At the same time, the Basque separatist organization ETA continued its violent line of bombing and kidnapping of prominent businessmen demanding ransom. The organization killed several high-ranking military, and in 1995 ETA plans for an attack on King Juan Carlos were revealed; the same year, an attempted assault against José María Aznar failed. Following cooperation between French and Spanish police, several ETA members were arrested in the 1990s. However, this only led to ETA stepping up its activities, where, among other things, ETA kidnapped politicians to release imprisoned ETA members. In the autumn of 1996, ETA’s alleged leader was arrested in France.
The situation peaked in the summer of 1997, when a local politician from the ruling People’s Party in the city of Ermua near Bilbao, Miguel Ángel Blanco, was kidnapped by ETA. Despite appeals from, among others, the Spanish Crown Prince and the Pope, Blanco was found murdered. This triggered spontaneous actions, including the destruction of several offices of ETA’s political wing Herri Batasuna. During Blanco’s funeral, a total of six million people across Spain participated in demonstrations against terrorism. Herri Batasuna was tried in isolation politically, and the entire central board was sentenced to long prison sentences. The party resurfaced in 1999 under the name Euskal Herritarrok, though with minimal support in the subsequent elections.
New terror and political shaking
ETA terror flared up again in the early 2000s, despite declarations of ceasefire and some progress in attempts to get real peace talks started – and despite the fact that the Conservative People’s Party (PP) and José María Aznar won a clear victory at the 2000 parliamentary elections on promises of a hard line over ETA. In a new election to the Basque parliament the following year, moderate nationalist Juan José Ibarretxes party PNV became dominant.
March 11, 2004, Spain met its ” September 11 “. Synchronized terrorist attacks in three places against the railroad into Madrid in the morning rush hour were one of the worst in Europe in peacetime, with 191 dead and over 1800 injured. The Aznar government immediately blamed ETA, which just as clearly refused to have anything to do with the action. The country’s embassies around the world were mobilized to spread the government’s version. At the government’s initiative, mass demonstrations were held in several major cities, including the UN condemned the “ETA terror” after a lobbying operation that Spain later regretted.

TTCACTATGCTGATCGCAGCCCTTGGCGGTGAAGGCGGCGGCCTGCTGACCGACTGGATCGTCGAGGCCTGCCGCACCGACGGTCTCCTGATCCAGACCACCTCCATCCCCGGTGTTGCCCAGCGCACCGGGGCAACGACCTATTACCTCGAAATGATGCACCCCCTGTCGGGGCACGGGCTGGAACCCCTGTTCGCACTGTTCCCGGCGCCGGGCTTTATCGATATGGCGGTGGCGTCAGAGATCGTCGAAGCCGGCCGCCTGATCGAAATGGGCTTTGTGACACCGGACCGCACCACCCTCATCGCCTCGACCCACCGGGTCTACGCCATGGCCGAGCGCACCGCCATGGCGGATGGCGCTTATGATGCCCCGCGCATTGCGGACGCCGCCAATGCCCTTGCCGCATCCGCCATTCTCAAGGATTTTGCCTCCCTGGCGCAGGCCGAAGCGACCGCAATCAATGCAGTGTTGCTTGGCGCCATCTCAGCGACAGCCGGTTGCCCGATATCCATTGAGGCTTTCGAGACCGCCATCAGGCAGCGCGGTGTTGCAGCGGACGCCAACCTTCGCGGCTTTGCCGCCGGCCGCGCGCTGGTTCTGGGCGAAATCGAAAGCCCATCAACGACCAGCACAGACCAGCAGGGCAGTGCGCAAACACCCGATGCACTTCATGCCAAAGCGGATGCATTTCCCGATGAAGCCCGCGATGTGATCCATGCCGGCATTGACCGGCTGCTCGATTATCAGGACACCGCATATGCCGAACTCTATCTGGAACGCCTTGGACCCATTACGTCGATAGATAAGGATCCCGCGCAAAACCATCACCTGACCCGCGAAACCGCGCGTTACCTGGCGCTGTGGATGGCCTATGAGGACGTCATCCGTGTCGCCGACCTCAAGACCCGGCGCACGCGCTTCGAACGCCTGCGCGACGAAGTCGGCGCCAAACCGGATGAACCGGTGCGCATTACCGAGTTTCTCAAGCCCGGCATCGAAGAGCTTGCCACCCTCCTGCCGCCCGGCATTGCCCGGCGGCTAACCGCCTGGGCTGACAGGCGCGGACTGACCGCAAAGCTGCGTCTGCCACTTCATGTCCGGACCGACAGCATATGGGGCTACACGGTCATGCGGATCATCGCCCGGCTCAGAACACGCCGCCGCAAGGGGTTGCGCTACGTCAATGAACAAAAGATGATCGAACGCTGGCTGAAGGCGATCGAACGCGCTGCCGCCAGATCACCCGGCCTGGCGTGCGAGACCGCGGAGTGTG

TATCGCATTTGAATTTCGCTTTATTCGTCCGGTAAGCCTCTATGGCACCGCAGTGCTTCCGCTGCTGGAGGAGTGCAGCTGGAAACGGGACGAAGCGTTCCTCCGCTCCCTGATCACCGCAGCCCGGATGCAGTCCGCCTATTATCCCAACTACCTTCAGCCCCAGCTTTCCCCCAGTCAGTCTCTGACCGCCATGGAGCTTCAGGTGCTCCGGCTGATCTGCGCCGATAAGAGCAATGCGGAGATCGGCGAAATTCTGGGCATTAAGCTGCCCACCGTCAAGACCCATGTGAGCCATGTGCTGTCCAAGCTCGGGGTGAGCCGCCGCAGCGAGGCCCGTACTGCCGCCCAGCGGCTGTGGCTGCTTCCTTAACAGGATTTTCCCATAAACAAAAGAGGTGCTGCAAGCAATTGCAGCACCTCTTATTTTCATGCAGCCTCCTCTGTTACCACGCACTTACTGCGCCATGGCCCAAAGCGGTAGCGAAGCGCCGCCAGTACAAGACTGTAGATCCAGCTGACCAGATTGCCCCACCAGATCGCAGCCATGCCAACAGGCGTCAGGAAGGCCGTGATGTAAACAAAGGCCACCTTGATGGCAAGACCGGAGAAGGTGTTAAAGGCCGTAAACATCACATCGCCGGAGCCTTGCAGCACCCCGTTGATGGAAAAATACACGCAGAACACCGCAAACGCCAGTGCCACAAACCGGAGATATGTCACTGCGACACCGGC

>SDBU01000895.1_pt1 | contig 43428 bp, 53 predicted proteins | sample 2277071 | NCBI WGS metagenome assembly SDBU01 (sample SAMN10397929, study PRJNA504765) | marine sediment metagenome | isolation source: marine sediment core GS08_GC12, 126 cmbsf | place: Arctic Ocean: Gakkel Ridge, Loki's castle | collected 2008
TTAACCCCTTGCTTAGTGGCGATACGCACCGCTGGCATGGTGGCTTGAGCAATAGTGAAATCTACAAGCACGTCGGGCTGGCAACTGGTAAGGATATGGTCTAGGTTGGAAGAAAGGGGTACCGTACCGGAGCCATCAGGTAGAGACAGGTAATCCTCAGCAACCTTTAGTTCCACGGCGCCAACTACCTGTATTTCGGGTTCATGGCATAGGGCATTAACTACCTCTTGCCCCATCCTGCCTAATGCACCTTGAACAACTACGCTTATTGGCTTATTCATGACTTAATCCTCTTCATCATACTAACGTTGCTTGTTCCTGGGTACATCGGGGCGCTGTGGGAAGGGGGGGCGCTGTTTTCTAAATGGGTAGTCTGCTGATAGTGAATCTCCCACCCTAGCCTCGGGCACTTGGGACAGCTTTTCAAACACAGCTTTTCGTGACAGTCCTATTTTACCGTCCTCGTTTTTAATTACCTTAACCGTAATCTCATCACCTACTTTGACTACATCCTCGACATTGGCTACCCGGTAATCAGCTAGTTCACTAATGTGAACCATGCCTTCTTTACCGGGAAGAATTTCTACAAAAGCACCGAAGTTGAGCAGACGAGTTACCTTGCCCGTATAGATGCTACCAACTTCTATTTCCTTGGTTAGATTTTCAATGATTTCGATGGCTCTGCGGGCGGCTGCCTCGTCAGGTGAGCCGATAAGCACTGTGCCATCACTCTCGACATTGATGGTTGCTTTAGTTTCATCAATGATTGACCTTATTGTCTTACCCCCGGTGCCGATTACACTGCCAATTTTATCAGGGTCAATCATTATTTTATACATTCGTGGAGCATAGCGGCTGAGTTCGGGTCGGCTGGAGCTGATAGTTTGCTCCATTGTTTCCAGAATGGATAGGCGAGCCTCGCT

There was political agreement to allow the general elections, which would take place three days later, to proceed as normal; however, the election campaign was halted. But now it seemed clear that the Islamist terrorist organization al-Qaeda was behind the train bombs, which was seen in the context of Spain’s involvement in the Iraq war, and it became a prevailing belief that Aznar had sought to lead people behind for political reasons. light. This resulted in a defeat for the People’s Party. Socialist Party (PSOE) José Luis Rodríguez Zapatero formed a new government, otherwise historically with 50 percent female ministers.
The Zapatero government announced a swift dismantling of the disputed Iraqi engagement and that the fight against terror should now be based on European cooperation and military action with the UN secret. Furthermore, a turn was made, from Aznar’s close ties to the United States and “back to the heart of Europe”, as it was called in the government statement. The resignation of the Aznar government was considered to help the EU politicians agree shortly on their new constitutional treaty. The Spanish referendum on the EU constitution gave 77 percent yes votes (though with low turnout) to the treaty that later failed in polls in other countries.